Dropping The H-Bomb In Print

(CBS)
Lawyer Andrew Cohen analyzes legal affairs for CBS News and CBSNews.com.
I'm quite sure that "The Villager" newspaper in Arapahoe County, Colorado is not unlike the small-town weekly newspaper in your neck of the woods. Lots of advertisements for local businesses. Lots of society news. High school sports. The police blotter. That "It Takes a Village" sort of thing.

The Villager, though, happens to be edited and published in my neck of the woods and I was reading it Friday when I came across a column by a fellow named Mort Marks. He is (by some accounts) a renowned local figure in Colorado. He is a staunch Republican, a fundraiser, and he penned a piece entitled "Election, Veterans' Day are over; time to Lighten Up." His first joke of the piece ended with this punch line: "two hookers and a homo."

Now, you just don't see that sort of language any more in print—and people can get fired for using it on the air—so I was curious to know how Marks' use of the H-bomb made it past the Villager's editors and publishers. I contacted a nice lady named Gerri Sweeney, who runs the paper, to ask whether she knew in advance that Marks was going to publish a joke that millions of Americans might find offensive.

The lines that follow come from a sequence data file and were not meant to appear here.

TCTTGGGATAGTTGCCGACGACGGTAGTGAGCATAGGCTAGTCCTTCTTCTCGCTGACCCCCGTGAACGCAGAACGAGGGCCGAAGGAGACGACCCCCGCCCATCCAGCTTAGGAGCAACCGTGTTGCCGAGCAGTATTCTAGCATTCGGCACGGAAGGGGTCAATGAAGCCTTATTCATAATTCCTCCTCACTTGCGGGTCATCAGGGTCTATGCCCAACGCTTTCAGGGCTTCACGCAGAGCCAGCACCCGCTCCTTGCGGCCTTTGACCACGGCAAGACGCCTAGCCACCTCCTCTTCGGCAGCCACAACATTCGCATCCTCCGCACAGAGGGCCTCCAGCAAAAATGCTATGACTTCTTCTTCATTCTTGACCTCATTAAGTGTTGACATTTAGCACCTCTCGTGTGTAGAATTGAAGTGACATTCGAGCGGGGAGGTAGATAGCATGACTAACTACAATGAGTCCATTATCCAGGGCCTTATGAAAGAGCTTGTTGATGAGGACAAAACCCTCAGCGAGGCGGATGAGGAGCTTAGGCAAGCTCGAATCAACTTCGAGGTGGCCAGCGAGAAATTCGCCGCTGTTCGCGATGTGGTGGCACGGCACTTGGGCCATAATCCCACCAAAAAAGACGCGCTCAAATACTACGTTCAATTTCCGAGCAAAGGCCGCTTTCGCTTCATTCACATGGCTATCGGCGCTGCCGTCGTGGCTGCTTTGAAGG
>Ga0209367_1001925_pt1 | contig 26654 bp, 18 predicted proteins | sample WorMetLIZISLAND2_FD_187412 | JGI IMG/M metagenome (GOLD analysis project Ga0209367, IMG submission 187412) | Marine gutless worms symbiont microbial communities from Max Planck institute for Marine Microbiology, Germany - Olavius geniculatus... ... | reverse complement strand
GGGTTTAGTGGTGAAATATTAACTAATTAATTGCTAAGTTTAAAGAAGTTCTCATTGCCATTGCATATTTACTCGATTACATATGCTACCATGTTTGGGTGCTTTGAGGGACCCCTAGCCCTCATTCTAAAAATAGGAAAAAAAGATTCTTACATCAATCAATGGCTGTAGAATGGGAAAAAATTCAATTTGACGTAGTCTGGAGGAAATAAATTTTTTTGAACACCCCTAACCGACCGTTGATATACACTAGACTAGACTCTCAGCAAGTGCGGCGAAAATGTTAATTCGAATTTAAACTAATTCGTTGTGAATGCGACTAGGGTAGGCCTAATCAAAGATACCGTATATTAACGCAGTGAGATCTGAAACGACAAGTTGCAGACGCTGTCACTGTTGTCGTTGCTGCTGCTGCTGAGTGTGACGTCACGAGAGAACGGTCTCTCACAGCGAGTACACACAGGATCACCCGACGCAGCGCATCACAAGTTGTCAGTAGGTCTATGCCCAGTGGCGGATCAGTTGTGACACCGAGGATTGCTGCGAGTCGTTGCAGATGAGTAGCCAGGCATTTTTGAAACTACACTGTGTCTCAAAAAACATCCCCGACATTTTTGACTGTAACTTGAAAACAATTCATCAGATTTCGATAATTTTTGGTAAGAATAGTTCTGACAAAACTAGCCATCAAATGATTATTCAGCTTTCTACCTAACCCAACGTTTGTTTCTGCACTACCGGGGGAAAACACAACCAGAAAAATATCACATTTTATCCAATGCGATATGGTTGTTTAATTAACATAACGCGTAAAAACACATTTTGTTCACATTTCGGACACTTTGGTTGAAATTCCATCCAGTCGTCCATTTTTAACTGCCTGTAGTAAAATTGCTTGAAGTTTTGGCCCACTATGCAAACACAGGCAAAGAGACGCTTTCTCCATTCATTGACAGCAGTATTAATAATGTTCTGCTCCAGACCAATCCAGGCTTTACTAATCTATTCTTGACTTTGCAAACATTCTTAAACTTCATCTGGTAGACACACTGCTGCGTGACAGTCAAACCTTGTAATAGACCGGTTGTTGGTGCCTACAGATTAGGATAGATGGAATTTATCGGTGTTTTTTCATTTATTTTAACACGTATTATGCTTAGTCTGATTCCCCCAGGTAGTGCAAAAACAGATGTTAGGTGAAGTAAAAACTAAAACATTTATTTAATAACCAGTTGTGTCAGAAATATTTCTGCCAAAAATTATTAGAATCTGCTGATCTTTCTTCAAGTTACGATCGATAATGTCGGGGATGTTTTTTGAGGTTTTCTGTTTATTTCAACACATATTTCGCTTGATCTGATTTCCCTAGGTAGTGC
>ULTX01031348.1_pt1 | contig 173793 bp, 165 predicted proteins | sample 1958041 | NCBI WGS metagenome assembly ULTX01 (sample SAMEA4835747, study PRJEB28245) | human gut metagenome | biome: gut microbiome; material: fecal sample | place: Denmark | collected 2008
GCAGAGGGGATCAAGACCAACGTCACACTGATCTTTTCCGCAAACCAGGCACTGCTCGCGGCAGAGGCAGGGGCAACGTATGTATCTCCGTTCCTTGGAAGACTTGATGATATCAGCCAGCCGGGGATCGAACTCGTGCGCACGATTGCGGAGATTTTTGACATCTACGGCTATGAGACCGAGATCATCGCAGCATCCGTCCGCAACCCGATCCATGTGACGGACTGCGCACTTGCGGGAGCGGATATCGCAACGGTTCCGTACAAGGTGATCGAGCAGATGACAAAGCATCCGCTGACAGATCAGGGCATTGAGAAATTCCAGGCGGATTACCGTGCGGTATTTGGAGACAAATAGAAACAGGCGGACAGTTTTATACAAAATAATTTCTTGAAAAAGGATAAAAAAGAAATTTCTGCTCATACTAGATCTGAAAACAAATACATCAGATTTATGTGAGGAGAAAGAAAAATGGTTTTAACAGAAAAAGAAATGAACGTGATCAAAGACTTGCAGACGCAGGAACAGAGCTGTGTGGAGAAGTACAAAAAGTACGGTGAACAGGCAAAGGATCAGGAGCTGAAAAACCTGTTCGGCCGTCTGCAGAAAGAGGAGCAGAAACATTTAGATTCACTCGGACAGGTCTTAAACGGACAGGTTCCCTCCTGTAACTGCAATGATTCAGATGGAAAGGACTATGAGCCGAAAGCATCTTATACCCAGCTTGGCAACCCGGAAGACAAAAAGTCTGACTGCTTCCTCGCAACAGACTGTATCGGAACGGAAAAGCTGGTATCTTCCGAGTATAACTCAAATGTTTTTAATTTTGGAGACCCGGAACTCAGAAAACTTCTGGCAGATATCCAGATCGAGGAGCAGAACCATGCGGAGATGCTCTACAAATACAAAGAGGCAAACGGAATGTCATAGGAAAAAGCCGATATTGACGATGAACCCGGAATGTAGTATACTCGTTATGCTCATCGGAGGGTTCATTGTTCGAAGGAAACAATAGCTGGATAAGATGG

She told me: "He is a columnist and we allow columnists to write their columns. We don't censor columnists. I thought it was a lousy joke. Maybe he is running out of material. We don't censor his column to destroy his ability to entertain or inform. I wished he hadn't used it." Sweeney also said she had no plans to include an apology in the next edition of the paper.

I then called Marks himself to ask why he would have included that particular joke in a newspaper. He immediately got nasty with me. "I didn't insult anyone," he told me, and I have "nothing to apologize for." He reminded me that the word "homosexual" is in the dictionary and that he saw nothing wrong with shortening it (for space reasons, he told me), to "homo." He told me to grow up. He told me to lighten up. He laughed at me when I suggested that the word "homo" had long ago taken on a connotation that went way beyond its status as a mere contraction of the word homosexual. We hung up.

Let the record reflect that you may find in the American Heritage Dictionary of the English Language, Third Edition, Page 866 the following definition: Homo: offensive. Used as a disparaging term for a gay or homosexual person. Let the record further reflect that Marks will apparently continue to be free to write whatever he wants for a newspaper that suddenly seems a lot less friendly than it used to.



  • Andrew Cohen

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